One of the central goals of COHR is to conduct independent, scientific research in the area of sustainable and organic horticulture. This is made possible by research facilities at the School of BEES in Cork City and the COHR facilities at Liss Ard.

One of the factors limiting organic production in Ireland is the relative lack of relevant research. Most of the available research is from Germany, the Netherland or the UK, where conditions are quite different from those in Ireland, or from personal observations, which need detailed studies to be confirmed. Areas where further knowledge is needed include variety trials for different crops and independent assessments of commercial products which are coming on the organic market.

The MSc in Organic Horticulture was run by UCC’s School of BEES from 2012-2016.

As well as being an important aspect of the training of the MSc students, the research projects also represent an important source of independent research of relevance to organic growers  in Ireland, and in particular in West Cork. To facilitate the dissemination of the results from each year’s research projects, we will publish summaries of each project here on the COHR website. 

 

 

Effects of seaweed compost on crop growth, disease response and soil microbiology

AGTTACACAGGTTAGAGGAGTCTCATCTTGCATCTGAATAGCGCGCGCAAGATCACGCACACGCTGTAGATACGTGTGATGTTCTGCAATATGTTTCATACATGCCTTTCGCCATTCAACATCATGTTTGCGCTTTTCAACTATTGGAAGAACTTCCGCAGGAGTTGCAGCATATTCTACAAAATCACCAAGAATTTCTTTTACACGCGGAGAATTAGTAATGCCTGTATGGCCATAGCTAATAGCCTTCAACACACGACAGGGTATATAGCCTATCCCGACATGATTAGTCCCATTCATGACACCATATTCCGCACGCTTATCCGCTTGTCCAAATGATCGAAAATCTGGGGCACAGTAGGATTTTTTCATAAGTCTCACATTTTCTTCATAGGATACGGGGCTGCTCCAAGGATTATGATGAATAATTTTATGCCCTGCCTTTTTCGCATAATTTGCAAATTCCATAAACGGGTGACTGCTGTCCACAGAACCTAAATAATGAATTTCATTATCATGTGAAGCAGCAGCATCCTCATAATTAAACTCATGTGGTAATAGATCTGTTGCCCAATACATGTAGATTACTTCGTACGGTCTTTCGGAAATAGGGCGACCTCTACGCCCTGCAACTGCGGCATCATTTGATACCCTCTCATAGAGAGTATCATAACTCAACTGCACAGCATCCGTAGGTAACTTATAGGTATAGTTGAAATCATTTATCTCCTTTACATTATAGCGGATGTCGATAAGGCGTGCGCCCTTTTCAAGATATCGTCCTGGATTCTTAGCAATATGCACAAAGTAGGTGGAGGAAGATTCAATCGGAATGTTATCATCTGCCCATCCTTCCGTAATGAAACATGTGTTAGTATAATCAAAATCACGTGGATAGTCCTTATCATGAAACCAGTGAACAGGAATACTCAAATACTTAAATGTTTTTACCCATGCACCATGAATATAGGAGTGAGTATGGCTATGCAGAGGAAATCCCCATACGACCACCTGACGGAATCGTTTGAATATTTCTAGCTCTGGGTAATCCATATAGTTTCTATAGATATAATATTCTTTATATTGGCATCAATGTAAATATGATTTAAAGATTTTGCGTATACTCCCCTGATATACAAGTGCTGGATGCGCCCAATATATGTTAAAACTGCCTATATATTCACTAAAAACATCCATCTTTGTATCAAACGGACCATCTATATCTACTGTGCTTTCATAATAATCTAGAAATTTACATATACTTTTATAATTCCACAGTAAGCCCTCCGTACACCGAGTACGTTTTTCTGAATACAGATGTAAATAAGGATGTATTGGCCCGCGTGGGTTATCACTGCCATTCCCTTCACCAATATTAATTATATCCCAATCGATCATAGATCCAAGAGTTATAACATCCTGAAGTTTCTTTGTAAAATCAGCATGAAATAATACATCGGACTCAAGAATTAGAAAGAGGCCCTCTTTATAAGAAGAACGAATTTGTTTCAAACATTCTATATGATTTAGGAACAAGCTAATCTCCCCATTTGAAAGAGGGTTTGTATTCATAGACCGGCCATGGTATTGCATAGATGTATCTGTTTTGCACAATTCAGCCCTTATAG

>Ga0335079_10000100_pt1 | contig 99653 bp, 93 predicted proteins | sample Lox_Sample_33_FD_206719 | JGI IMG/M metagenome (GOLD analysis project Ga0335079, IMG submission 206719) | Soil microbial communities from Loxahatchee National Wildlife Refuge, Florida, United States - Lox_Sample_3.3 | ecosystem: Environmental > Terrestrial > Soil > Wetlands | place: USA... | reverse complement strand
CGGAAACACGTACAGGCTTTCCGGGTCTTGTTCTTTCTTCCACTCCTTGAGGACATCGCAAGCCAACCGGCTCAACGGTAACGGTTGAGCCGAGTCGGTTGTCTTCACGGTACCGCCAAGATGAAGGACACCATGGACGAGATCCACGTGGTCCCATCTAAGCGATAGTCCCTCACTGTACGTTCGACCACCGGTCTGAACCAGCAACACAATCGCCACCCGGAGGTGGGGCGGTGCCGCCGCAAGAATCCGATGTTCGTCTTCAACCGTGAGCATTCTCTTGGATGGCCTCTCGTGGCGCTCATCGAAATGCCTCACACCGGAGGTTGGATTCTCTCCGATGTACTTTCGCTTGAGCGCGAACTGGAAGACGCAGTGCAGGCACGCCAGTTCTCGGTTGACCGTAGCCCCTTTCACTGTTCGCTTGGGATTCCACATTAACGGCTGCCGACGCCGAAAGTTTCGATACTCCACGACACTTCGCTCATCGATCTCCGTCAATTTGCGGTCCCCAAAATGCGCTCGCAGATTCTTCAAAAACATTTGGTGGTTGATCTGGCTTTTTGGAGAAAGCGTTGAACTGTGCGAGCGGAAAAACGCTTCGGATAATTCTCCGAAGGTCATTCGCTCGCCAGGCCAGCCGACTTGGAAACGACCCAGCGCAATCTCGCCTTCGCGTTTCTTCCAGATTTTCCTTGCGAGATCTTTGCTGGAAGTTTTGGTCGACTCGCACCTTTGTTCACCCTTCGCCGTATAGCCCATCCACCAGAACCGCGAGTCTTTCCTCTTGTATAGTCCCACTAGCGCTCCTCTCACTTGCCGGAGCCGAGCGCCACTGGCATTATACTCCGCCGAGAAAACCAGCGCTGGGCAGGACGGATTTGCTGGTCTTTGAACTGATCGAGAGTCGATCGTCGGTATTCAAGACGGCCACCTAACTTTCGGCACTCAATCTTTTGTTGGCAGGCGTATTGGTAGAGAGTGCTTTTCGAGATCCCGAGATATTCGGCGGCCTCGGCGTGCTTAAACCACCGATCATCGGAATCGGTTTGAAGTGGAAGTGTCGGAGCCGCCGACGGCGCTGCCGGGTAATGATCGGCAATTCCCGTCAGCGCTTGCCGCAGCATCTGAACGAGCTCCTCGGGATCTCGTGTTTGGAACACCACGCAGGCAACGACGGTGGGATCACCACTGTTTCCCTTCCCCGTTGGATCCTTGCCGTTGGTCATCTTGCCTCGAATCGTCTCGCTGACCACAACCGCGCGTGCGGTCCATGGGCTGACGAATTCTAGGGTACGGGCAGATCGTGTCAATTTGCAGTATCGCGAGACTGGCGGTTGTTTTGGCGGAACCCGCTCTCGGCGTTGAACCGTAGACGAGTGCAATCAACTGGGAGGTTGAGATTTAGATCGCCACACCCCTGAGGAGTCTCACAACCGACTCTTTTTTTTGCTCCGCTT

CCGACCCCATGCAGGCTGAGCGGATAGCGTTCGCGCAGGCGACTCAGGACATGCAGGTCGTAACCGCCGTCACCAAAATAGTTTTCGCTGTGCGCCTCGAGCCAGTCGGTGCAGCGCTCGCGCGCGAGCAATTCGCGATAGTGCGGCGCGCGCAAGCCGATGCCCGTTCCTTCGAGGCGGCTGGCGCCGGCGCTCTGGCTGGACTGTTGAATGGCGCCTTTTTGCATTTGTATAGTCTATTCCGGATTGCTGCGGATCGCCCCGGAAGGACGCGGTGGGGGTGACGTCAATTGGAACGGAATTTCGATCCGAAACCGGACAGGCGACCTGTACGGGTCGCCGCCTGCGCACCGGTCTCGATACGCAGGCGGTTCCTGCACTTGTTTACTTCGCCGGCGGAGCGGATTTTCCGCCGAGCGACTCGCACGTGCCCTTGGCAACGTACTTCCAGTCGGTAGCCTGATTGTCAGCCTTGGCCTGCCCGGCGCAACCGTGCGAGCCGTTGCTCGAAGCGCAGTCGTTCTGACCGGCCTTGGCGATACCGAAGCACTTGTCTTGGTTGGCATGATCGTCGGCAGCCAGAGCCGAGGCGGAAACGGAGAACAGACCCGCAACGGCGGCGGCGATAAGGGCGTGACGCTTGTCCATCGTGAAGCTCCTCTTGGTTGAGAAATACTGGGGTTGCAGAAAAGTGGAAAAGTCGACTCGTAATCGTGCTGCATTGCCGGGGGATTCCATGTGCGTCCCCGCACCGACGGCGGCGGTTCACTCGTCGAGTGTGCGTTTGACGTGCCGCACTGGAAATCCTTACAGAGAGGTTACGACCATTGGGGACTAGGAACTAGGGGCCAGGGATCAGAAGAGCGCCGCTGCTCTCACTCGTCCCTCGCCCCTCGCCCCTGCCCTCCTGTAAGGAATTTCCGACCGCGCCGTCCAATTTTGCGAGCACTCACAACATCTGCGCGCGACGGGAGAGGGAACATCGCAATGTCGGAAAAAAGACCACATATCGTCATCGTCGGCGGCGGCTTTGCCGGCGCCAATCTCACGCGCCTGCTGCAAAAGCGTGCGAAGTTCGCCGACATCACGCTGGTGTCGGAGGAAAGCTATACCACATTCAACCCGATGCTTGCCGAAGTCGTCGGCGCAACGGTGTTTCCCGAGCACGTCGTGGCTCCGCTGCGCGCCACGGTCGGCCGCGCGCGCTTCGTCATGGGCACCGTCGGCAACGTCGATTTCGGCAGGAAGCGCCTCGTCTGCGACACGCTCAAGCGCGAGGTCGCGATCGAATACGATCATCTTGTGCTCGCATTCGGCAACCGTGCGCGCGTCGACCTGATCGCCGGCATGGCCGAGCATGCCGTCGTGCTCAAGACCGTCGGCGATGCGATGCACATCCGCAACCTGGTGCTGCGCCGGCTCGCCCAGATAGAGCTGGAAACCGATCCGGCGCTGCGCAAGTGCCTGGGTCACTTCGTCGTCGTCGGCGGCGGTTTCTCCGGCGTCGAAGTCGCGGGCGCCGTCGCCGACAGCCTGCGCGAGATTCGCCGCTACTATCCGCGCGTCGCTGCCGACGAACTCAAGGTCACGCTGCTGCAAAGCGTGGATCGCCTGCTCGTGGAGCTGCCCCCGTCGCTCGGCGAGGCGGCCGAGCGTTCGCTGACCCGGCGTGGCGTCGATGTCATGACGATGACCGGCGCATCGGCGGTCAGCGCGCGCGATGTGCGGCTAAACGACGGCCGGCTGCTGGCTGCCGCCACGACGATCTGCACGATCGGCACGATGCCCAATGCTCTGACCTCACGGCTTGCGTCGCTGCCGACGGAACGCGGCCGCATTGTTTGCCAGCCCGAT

Comparative study for evaluating two honey bee races Apis mellifera Mellifera and the Buckfast bee with regard to suitability for commercial Apiculture in Ireland.
A field study of Striped Flea Beetle (Phyllotreta striolata) on Pak Choi (Brassica rapa var. chinenis), using a biological control and foliar spray treatments. Variations observed between Tatsoi and MTPA 004 cultivars were recorded.
RH
Identifying whether mycorrhizal fungi increases growth rate of lettuce, in pot trials.
Biochar as a soil and seed compost amendment
The effects of anthropogenic nutrient solution (ANS) fertigation dosings on the marketable yield of swiss chard (Beta vulgaris var. vulgaris) grown under cover on a west-Cork podzol.
JH
Serenade (Bacillus subtilis), Herfomyc (main constituent: Allium sativum) and Horsetail extract (Equisetum arvense) as alternative controls of late blight (Phytophthora infestans) on two potato cultivars.
Social farming and organic farming: towards a sustainable innovation for Europe 2020.
The effect of micronized dolomite on growth and tipburn occurrence of lettuce

A field study to compare the effect of organic soil amendments and synthetic fertiliser on yield, leaf nitrate content and soil community level physiological profiling in Lactuca sativa L. >>view summary

The effects of Bio-Dynamic sowing on the medicinal constituents of Calendula  officinalis.

To investigate the influences of aqueous extracts of comfrey (Symphytum officinale), nettle (Urtica dioica) and horsetail (Equisetum arvense) on the economic yield and composition of crops

The effect of energised water on the germination, growth and yield of horticultural crops

To measure anthocyanin concentrations in lettuce plants subjected to supplemental UV-B light field scale experiments. >>view summary